Wednesday, December 15, 2010

Burnout

Issac Boose, Director Pine Grove Next Step

There are a number of causes that contribute to burnout in the counseling profession. Counselor empathy is an often overlooked contributor to counselor burnout. Traditional coping techniques as well as the concept of emotional awareness can be used to promote the overall health and wellbeing of counselors.

Many things can contribute to counselor burnout, but three main categories are: lifestyle features, individual personality characteristics and job structure. Lifestyle features comprise such things as working hard with little balance. Most individuals would agree that a strong work ethic is commendable; however, if a counselor does not balance work with self-care they can often set themselves up for burnout. An ambitious counselor may set out with good intentions to do their very best for their clients, but end up losing themselves in the process. Counselors may not readily recognize the signs of burnout because many counselors reject the notion that they may need help or support from others.

Counselors are trained to focus their attention on the needs of others and helping others may be a deeply ingrained personality characteristic of the counselor as well. If this is the case the counselor may begin to experience stress from helping their clients without recognizing it This lack of self-awareness might cause counselors to focus more of their attention on what they do best, which is to help others instead of helping themselves.

The personal characteristic of counselor empathy is often overlooked as possible cause of counselor burnout. Counselors are unique individuals. They often bare witness to the pain and suffering of others daily and not everyone is capable of doing this. Imagine all the trauma, abuse and grief that counselors have to sort through hourly during a work day. The average person is not able to do this and cope with the challenges of life. For this reason, counselors should be encouraged to become self-aware and to practice self-care – the same principles we teach to their clients.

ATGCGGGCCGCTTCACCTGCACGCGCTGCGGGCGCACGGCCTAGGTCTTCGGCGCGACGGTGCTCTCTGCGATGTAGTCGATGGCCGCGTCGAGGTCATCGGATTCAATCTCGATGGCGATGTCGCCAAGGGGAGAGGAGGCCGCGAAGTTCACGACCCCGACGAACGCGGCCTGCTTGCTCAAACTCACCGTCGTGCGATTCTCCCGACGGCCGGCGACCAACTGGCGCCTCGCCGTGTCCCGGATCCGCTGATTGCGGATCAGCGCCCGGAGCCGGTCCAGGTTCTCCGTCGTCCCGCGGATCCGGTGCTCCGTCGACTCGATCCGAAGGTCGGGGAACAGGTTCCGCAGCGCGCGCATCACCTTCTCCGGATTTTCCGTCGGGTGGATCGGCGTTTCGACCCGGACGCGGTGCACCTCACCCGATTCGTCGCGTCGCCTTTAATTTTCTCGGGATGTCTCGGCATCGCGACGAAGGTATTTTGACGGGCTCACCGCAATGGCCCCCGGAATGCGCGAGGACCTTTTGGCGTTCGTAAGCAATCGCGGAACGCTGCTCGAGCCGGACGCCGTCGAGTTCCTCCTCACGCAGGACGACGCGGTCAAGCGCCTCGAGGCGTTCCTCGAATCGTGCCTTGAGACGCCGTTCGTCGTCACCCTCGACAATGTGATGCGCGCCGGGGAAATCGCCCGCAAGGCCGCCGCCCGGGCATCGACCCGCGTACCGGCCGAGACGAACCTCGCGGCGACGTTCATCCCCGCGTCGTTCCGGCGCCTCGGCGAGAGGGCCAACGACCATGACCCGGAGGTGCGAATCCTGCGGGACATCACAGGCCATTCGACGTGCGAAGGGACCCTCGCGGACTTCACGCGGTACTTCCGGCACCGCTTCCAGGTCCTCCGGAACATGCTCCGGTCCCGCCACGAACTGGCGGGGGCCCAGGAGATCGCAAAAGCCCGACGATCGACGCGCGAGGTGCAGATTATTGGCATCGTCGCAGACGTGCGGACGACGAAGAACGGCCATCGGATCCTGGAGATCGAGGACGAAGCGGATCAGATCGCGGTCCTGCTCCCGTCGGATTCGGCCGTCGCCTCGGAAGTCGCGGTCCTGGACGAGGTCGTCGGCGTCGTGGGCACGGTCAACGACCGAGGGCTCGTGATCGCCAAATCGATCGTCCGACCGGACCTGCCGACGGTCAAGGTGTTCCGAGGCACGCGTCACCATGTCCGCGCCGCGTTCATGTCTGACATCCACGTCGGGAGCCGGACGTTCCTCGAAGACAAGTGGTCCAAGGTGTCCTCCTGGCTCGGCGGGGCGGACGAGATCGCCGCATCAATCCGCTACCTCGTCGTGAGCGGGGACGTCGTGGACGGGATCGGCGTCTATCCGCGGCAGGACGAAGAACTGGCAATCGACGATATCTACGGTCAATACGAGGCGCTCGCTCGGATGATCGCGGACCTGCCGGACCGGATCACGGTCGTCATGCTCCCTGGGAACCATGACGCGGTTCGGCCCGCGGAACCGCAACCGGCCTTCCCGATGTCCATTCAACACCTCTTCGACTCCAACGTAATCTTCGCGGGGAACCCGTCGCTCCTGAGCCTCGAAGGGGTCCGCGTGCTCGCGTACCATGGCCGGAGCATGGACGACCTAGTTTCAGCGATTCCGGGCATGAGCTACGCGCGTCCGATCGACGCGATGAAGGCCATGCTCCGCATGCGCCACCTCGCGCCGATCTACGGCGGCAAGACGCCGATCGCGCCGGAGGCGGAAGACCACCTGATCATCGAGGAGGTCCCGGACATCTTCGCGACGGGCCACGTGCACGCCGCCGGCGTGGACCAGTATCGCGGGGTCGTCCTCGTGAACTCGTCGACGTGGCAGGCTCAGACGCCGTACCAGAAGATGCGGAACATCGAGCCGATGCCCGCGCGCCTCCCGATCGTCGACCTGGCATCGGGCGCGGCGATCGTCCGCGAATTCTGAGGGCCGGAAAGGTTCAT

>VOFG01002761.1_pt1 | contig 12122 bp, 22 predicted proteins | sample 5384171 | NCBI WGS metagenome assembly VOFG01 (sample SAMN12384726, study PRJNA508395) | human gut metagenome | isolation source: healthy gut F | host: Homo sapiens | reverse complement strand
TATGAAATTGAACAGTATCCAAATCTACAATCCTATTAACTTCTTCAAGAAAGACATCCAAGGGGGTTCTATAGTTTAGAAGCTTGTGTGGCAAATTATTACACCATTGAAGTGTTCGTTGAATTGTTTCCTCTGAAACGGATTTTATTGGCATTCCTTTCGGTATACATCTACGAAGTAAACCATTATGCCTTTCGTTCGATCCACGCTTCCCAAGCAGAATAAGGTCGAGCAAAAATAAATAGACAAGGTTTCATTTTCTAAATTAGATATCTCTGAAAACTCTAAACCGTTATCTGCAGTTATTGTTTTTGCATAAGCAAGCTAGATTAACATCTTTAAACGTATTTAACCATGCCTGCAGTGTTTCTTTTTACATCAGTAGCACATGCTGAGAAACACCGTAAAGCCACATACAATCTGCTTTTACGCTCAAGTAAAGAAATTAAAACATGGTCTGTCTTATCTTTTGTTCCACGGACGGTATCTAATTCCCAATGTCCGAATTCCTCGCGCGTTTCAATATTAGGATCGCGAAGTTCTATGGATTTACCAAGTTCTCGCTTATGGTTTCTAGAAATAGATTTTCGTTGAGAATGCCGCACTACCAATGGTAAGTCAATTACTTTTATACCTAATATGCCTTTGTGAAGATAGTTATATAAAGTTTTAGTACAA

Counselors should learn to listen to their bodies and relax when they need to. Counselors should also develop and maintain a social support system they can turn to for help when help is needed. It is also very important for counselors to recognize the need for physical, mental and spiritual health. Above all else, counselors should seek help for personal issues if they are unable to work through them on their own in a timely manner. This can be a challenge for many in the counseling profession. Counselors can also practice emotional awareness as a means of self-care. Emotional awareness is a concept of Gary Zukav. Zukav encourages individuals to accept their emotions and not run from them. He states that as human beings we may believe that we should only experience certain emotions and avoid others. By doing this we miss the point according to Zukav, because our emotions bring us valuable information and they help us learn. If we are able to experience our emotions without running from them we are on our way to becoming authentically empowered individuals.

By recognizing the causes of burnout; practicing self-care techniques and becoming emotionally aware, counselor can better prepare themselves to help others as well as themselves.

Issac L. Boose is a Licensed Professional Counselor, a Licensed Marriage and Family Therapist as well as a Certified Advanced Alcohol and Drug Counselor. He presently works as the director of Pine Grove Next Step and has been a part of the Next Step team since December 2004. He received his undergraduate degree from the University of Maryland European Division and a Masters Degree in Educational Psychology from the University of Mississippi. He is an active member of the Mississippi Association of Addiction Professional. His experience in the counseling profession includes working with school-aged children as a school based counselor, counseling senior citizens in a hospital setting, community mental health counseling and residential alcohol and drug counseling. While working within these settings he has provided couples, family, group and individual therapy.

Pine Grove Behavioral Health and Addiction Services is an extension of Forrest General Hospital, located in Hattiesburg, Mississippi. Pine Grove’s world renowned programs focus on treating gender specific chemical addiction including a specialized track for co-occurring eating disorders. Additionally, Pine Grove offers a focused substance abuse healing program for adults age 55 and over. Other Pine Grove specialty programs include a dedicated professional’s treatment curriculum and a comprehensive evaluation center. Pine Grove also features a program for patients with sexual and intimacy disorder issues. Pine Grove was established in 1984 and has provided nationally and internationally recognized health care for over 30 years.

Visit www.pinegrovetreatment.com or call 1-888-574-HOPE (4673) for more information.